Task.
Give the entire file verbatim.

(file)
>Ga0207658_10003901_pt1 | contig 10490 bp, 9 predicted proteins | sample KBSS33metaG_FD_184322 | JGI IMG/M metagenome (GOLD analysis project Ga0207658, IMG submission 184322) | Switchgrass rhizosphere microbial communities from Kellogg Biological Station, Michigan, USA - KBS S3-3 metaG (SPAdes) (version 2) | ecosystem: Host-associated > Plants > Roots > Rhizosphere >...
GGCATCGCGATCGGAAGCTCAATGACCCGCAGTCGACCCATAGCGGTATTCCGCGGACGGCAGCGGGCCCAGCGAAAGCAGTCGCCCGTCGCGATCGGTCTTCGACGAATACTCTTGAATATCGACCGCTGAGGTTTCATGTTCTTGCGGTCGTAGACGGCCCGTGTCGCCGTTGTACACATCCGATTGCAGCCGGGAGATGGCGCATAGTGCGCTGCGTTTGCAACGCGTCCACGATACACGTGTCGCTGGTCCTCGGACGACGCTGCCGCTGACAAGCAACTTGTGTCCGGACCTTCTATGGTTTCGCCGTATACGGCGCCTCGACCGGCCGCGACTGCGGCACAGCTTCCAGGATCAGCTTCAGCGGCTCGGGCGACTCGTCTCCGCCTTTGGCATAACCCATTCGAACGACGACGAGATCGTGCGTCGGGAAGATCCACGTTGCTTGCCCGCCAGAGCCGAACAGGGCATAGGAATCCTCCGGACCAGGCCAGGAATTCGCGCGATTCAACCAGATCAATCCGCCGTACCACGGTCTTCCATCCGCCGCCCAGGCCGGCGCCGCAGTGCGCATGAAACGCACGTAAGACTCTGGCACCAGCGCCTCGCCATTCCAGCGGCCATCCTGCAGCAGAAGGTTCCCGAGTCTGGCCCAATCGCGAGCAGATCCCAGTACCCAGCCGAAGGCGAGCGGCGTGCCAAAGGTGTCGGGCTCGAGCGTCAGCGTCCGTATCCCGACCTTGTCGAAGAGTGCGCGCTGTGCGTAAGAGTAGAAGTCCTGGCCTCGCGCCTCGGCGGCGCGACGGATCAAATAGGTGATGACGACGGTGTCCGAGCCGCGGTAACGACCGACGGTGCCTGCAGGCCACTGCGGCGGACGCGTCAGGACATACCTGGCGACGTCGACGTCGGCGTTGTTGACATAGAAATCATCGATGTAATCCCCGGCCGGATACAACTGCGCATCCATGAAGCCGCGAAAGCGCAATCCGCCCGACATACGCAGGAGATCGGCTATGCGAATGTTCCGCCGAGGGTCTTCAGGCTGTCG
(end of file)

>Ga0207658_10003901_pt1 | contig 10490 bp, 9 predicted proteins | sample KBSS33metaG_FD_184322 | JGI IMG/M metagenome (GOLD analysis project Ga0207658, IMG submission 184322) | Switchgrass rhizosphere microbial communities from Kellogg Biological Station, Michigan, USA - KBS S3-3 metaG (SPAdes) (version 2) | ecosystem: Host-associated > Plants > Roots > Rhizosphere >...
GGCATCGCGATCGGAAGCTCAATGACCCGCAGTCGACCCATAGCGGTATTCCGCGGACGGCAGCGGGCCCAGCGAAAGCAGTCGCCCGTCGCGATCGGTCTTCGACGAATACTCTTGAATATCGACCGCTGAGGTTTCATGTTCTTGCGGTCGTAGACGGCCCGTGTCGCCGTTGTACACATCCGATTGCAGCCGGGAGATGGCGCATAGTGCGCTGCGTTTGCAACGCGTCCACGATACACGTGTCGCTGGTCCTCGGACGACGCTGCCGCTGACAAGCAACTTGTGTCCGGACCTTCTATGGTTTCGCCGTATACGGCGCCTCGACCGGCCGCGACTGCGGCACAGCTTCCAGGATCAGCTTCAGCGGCTCGGGCGACTCGTCTCCGCCTTTGGCATAACCCATTCGAACGACGACGAGATCGTGCGTCGGGAAGATCCACGTTGCTTGCCCGCCAGAGCCGAACAGGGCATAGGAATCCTCCGGACCAGGCCAGGAATTCGCGCGATTCAACCAGATCAATCCGCCGTACCACGGTCTTCCATCCGCCGCCCAGGCCGGCGCCGCAGTGCGCATGAAACGCACGTAAGACTCTGGCACCAGCGCCTCGCCATTCCAGCGGCCATCCTGCAGCAGAAGGTTCCCGAGTCTGGCCCAATCGCGAGCAGATCCCAGTACCCAGCCGAAGGCGAGCGGCGTGCCAAAGGTGTCGGGCTCGAGCGTCAGCGTCCGTATCCCGACCTTGTCGAAGAGTGCGCGCTGTGCGTAAGAGTAGAAGTCCTGGCCTCGCGCCTCGGCGGCGCGACGGATCAAATAGGTGATGACGACGGTGTCCGAGCCGCGGTAACGACCGACGGTGCCTGCAGGCCACTGCGGCGGACGCGTCAGGACATACCTGGCGACGTCGACGTCGGCGTTGTTGACATAGAAATCATCGATGTAATCCCCGGCCGGATACAACTGCGCATCCATGAAGCCGCGAAAGCGCAATCCGCCCGACATACGCAGGAGATCGGCTATGCGAATGTTCCGCCGAGGGTCTTCAGGCTGTCG